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Congress in favor of a Puerto Rican independence referendum

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(Washington) The US House of Representatives voted Thursday in favor of a bill that would allow Puerto Rico to hold a binding referendum on its political status, but the bill is unlikely to pass the Senate.

Puerto Rico, an American territory in the Caribbean, has its own constitution and autonomy in several areas, but depends on the United States for matters such as defense or immigration.

Puerto Ricans are also US citizens, but they cannot participate in the country’s presidential elections and their representatives do not vote in Congress in Washington.

This referendum would concern the will or not of Puerto Rico to become the 51e American State, to acquire its independence or to be a sovereign territory freely associated with the United States. It could take place in November 2023.

“Adopted! The United States House of Representatives says YES (to the bill) which allows the decolonization of Puerto Rico and brings us even closer to equality”, reacted on Twitter the governor of the island Pedro Pierluisi.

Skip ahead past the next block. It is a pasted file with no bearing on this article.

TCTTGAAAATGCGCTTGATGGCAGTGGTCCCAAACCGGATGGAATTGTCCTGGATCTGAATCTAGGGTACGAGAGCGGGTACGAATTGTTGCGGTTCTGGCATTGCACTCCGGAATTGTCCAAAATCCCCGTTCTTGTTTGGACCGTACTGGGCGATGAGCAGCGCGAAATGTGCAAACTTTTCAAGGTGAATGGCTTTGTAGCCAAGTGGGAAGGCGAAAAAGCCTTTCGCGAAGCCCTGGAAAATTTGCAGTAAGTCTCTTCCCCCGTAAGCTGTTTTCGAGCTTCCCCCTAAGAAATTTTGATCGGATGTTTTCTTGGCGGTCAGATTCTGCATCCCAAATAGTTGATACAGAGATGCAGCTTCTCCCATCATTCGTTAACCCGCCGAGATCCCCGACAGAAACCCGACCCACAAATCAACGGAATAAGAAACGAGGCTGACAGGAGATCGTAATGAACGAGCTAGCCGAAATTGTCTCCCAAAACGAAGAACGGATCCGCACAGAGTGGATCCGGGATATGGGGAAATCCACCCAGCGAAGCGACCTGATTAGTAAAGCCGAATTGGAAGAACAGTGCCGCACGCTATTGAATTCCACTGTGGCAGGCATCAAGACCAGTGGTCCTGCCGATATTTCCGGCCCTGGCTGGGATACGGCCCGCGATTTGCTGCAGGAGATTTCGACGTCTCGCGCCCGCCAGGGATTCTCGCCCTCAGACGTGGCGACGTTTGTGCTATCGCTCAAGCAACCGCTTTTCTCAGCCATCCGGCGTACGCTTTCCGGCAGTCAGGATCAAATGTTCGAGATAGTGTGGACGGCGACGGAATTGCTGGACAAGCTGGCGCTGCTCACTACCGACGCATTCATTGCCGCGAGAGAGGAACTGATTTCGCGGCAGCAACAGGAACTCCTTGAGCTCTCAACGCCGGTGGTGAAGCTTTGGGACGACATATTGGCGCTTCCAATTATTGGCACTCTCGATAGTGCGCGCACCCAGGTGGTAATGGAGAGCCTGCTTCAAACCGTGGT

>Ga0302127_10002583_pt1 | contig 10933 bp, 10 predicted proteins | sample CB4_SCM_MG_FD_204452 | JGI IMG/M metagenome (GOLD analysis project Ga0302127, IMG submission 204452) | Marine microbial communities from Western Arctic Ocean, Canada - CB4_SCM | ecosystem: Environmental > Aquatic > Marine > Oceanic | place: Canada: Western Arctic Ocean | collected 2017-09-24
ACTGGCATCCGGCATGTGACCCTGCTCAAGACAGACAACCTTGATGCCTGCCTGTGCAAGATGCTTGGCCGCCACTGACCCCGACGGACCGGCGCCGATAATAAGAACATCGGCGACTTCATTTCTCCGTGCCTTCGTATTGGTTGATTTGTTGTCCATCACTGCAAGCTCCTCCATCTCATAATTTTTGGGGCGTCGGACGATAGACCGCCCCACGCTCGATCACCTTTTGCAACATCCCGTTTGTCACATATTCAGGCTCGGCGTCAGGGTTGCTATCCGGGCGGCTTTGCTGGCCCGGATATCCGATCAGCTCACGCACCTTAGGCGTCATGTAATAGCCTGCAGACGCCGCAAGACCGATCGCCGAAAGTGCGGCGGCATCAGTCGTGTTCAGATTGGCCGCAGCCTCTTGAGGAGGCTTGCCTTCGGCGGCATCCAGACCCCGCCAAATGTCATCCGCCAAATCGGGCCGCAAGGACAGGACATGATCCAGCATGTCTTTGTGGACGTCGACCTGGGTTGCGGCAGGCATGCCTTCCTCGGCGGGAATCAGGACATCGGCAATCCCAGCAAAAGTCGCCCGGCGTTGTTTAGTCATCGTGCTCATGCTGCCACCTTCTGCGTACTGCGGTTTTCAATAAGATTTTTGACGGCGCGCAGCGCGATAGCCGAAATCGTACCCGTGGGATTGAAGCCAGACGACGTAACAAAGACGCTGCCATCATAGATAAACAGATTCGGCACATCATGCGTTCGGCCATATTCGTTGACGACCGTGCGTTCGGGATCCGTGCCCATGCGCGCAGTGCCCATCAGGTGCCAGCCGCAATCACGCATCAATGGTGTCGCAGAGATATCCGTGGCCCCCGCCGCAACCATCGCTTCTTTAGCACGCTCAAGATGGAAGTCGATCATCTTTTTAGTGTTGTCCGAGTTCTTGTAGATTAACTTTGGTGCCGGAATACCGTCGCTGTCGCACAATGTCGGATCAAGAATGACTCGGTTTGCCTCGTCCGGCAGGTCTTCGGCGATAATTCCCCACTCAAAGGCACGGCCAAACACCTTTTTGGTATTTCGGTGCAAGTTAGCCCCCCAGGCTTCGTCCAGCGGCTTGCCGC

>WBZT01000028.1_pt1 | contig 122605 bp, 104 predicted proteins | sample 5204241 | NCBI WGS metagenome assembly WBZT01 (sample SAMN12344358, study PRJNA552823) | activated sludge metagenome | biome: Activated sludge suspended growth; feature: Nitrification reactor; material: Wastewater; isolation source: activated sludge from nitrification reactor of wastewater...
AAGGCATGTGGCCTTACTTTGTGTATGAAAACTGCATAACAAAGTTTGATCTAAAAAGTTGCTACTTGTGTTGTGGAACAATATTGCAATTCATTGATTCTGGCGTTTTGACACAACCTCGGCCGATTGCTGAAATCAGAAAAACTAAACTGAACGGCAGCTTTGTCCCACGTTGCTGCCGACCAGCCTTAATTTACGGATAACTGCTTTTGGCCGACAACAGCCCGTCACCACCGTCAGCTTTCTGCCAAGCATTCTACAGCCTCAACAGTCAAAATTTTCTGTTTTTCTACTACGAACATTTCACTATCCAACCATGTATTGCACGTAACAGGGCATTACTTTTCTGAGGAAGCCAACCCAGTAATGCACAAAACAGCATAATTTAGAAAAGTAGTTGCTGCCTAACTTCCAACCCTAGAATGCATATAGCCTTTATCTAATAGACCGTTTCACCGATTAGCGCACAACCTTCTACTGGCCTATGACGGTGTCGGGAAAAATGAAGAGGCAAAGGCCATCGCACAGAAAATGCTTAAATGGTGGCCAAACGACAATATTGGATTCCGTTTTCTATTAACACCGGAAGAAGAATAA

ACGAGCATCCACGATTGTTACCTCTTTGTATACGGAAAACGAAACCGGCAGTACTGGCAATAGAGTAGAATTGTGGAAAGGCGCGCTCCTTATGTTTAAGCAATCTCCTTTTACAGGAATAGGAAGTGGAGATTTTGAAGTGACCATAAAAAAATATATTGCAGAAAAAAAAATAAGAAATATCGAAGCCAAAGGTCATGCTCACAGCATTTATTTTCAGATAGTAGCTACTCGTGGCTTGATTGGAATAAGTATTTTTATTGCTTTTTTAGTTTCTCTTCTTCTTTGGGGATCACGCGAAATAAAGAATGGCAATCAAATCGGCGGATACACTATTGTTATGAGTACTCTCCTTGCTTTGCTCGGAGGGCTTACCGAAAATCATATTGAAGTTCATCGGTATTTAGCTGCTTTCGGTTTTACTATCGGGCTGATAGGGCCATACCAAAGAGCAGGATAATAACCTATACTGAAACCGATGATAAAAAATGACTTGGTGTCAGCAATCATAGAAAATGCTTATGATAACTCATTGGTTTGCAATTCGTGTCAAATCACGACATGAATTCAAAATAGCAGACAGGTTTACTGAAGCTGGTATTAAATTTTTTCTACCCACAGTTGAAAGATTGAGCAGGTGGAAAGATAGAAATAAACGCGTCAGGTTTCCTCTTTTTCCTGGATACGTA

This text “will give Puerto Ricans the opportunity to make their own decision about the future of their island”, declared on the social network Steny Hoyer, the leader of the Democrats in the House of Representatives, who worked on the bill. .

With 233 votes in favor (including those of 16 Republicans) and 191 votes against, the text is now heading to the Senate, where it will require a qualified majority of 60 votes out of 100 to be adopted, a difficult threshold to reach.

Many Republicans have long opposed Puerto Rico gaining statehood.

This is the fourth time that the lower house has adopted a bill aimed at organizing such a referendum, the Senate having rejected it the three previous times.

In the last non-binding referendum on the island’s status, in November 2020, 53% voted in favor of statehood and 47% against, with just over half of registered voters taking part. .

Puerto Rico has been a US territory since 1898.

The political status of the island has been the subject of debate for decades. Mr. Pierluisi’s New Progressive Party (NPP) advocates becoming an American state. The People’s Democratic Party, an opposition party, advocates maintaining the current status quo.



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